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Last Updated: Sunday, 14 March, 2004, 08:37 GMT
The Thames cleans up its act
Emma Griffiths
BBC News Online, London

The seal near Richmond Bridge
Staff at Fothergill & Co captured the Richmond seal on film
While a piranha was being fished out of the Thames in east London last month, another non-native was basking on the river's shores.

Looking out of the office window, staff at Fothergill & Co were not shocked to see a seal's head bobbing in the water, oblivious to the passing traffic near Richmond Bridge.

Structural engineer Richard Philips, who caught the Richmond seal on film, said it indicated the change he has seen in the Thames over the past 30 years.

"Occasionally after you have heavy rain, some less than pleasant stuff gets washed in," he said.

"There's a bit of flotsam and jetsam on the surface, but apart from that it's remarkable.

"I have been rowing since the mid-70s and back then there were times when you would go and be ploughing through oil slicks - none of that is there now."

But he appears to be in the minority. Those monitoring the river find that while it is well-regarded internationally - its success comes as a surprise closer to home.

"[The Thames] is actually an environmental success story but it's not well known in this country," said Steve Colclough, a fisheries specialist at the Environment Agency

"People see a few bits of floating plastic which are unsightly and they assume it's pollution.

Among world's cleanest

"We have had a recovery but the public does not realise it."

To the untrained eye it might appear to be a moving mud bath, but the water has improved enough to sustain 121 species of fish.

In 1960, a 20-year project began to extend London's major sewage treatment works and improve river quality. Now the Thames is one of the cleanest metropolitan estuaries in the world.

It is a sea change from 1957, when the Natural History Museum declared it "biologically dead" or incapable of supporting life.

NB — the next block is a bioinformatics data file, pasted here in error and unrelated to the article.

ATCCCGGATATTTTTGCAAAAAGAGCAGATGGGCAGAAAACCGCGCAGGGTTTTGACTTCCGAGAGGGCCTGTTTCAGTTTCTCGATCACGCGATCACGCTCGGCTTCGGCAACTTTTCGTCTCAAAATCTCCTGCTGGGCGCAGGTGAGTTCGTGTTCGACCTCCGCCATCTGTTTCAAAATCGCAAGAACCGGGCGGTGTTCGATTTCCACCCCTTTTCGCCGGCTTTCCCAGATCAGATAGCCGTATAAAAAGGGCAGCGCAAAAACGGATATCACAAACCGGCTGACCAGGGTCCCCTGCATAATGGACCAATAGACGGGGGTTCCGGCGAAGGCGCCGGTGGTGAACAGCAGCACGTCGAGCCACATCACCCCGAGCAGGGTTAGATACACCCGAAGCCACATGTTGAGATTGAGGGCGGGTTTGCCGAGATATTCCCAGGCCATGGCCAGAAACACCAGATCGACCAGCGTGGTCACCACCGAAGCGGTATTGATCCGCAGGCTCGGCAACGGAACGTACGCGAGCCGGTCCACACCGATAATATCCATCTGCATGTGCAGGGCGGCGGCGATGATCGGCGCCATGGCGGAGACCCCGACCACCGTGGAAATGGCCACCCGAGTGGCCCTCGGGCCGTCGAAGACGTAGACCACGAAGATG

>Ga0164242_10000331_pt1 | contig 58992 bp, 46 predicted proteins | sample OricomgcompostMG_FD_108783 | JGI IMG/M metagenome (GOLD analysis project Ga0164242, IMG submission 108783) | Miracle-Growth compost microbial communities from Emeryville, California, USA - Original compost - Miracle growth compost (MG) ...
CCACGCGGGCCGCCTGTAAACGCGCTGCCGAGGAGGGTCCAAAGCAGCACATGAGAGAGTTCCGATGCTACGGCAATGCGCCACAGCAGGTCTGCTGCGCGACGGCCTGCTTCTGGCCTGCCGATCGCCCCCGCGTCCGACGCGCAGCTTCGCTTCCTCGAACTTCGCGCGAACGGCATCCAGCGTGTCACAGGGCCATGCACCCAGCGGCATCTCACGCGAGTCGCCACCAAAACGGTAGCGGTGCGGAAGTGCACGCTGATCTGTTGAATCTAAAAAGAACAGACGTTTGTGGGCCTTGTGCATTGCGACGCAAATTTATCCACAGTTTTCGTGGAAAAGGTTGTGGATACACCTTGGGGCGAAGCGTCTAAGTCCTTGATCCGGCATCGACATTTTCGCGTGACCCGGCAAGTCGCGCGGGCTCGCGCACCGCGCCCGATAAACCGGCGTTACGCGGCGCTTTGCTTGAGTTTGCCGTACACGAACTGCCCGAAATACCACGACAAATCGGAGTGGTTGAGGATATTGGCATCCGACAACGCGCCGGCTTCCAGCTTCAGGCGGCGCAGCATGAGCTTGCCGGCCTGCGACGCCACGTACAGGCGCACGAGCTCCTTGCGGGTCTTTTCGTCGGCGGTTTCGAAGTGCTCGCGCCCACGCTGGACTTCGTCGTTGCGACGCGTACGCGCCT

Red-bellied piranha
The red-bellied piranha which landed on a "Thames Bubbler"
Now teeming with life - including large nurseries of Dover Sole, Sea Bass, oysters, cockle fisheries and some salmon - it reportedly supports the most diverse ecosystem of all Europe's metropolitan estuaries.

From the estuarine prawn at Battersea, the perch in Putney eastwards to Woolwich's thick-lipped mullet and the five-bearded rockling at Erith, the river is crawling with creatures.

Seals have been spotted as far up as Waterloo Bridge while dolphins and porpoises surface in the late summer and autumn.

And the burrowing Chinese Mitten Crab, which runs "like a spider" across the river bed, has been wreaking havoc on the banks of the Thames for some time.

"We often get calls from people in Lewisham or somewhere else saying: 'Am I seeing things? There's a dead crab in the river'," said Mr Colclough.

We often get calls from people in Lewisham saying: 'Am I seeing things? There's a crab in the river
Steve Colclough, Environment Agency

Last year the Drinking Water Inspectorate informed us London had among the best quality tap water, largely drawn from the Thames, in the country.

And Coca Cola obviously agrees - it purifies tap water from Sidcup, just down the road from Peckham, for its new Dasani drink.

But for those who just cannot shake the image of a murky Thames seeping through Westminster, Mr Philips suggests walking along just that bit further.

"People look at the river and what they see is mud.

"But the colour is dictated by the silt suspended in the water.

"At the top and bottom of the tide the silt does settle for a short period and then it's quite clear. The river is remarkably clean."

Killer fish hits boat in Thames
20 Feb 04  |  Science/Nature
Better drinking water on tap
09 Jul 03  |  London

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